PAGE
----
Though the images below all illustrate costume in Europe, these advances were highly influenced by changes in textiles that were happening in Asia and the Byzantine Empire. Even in the 15th century Oriental cloths were still being imported in Europe and were used to construct luxury garments.
Silk weaving flourished in Italy, predominantly in Lucca, and especially in Northern Italy (Venice). Venice became famous for importing rare silks and precious textile from the east. Spain also produced their own silk, which became quite popular to the Spaniards. Though wool and linen were also high in demand, silk was seen as an added luxury and gave more variety than the other two. The early medieval costume stressed vertical geometry and was much more simplified in its construction; construction during the 15th century changed to follow the lines of the body so silk became a better fit for these new shapes.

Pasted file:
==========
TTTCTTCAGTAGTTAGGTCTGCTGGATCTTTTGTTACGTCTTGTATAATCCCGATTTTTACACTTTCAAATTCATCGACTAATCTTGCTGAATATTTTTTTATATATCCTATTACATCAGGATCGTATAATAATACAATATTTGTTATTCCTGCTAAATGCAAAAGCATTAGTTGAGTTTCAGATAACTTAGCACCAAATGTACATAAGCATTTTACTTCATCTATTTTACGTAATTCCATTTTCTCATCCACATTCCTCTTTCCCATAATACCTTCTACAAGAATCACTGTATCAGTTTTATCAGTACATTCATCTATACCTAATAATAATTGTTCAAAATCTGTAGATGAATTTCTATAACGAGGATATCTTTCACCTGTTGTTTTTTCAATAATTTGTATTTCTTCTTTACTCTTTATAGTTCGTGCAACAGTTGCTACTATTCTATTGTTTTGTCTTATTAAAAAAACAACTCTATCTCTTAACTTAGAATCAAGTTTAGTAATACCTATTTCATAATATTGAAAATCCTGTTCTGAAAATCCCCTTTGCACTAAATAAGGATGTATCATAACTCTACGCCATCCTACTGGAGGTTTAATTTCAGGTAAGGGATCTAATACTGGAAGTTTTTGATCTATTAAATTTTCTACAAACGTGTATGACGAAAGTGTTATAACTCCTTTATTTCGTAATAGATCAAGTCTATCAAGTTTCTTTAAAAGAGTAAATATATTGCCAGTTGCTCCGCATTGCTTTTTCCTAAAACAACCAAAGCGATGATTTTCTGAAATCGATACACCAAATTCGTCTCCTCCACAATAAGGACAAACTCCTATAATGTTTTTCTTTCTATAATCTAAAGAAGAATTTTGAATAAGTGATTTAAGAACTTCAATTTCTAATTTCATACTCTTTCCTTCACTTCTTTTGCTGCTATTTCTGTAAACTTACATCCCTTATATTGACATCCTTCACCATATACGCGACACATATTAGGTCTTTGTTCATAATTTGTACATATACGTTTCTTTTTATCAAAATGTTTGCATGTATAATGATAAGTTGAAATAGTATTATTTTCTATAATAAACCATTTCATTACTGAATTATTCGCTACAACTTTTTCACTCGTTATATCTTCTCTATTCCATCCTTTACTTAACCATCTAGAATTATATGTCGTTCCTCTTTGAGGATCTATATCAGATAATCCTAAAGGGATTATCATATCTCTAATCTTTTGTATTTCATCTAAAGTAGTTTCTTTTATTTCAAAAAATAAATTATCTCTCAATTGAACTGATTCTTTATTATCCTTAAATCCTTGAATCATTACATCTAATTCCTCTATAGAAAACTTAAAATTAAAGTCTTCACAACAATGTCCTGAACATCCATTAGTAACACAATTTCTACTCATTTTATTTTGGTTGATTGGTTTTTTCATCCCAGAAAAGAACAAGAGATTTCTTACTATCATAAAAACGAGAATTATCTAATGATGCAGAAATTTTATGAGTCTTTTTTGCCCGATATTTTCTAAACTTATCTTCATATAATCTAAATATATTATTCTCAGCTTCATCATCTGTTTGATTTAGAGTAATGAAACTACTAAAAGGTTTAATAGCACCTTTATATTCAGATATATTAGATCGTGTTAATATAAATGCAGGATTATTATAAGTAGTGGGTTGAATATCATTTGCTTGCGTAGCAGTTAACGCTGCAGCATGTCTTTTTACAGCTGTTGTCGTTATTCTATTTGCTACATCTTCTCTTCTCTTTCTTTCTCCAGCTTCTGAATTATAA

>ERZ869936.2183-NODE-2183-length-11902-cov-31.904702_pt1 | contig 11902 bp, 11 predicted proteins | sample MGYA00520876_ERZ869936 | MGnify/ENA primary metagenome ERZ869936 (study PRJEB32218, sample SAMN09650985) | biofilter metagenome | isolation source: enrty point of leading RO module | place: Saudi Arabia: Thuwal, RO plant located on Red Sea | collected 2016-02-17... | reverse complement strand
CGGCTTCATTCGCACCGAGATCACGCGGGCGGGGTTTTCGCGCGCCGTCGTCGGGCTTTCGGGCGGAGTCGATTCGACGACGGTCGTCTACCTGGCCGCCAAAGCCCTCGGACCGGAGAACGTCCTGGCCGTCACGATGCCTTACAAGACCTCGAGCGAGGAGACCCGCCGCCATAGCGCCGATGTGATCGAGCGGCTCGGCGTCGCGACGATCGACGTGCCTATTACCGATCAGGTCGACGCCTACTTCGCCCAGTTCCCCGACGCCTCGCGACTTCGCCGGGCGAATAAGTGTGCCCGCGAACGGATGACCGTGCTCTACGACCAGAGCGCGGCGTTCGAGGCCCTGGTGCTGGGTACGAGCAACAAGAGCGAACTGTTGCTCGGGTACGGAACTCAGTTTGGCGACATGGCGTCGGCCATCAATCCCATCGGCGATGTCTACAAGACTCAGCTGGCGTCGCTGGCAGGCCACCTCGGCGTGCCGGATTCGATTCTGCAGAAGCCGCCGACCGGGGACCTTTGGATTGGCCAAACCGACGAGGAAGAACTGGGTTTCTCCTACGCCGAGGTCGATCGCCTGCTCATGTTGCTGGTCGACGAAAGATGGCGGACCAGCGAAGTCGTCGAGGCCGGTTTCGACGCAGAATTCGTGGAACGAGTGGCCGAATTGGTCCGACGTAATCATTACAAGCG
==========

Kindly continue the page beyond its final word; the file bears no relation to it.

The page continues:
During the 15th century fur also becomes a favorite amongst all various classes. Fur was instantly seen as a sign of luxury and garments were often trimmed with various furs. The most common furs to use during this time are fox, otter, hare, grey squirrel, beaver, lettice, and marten.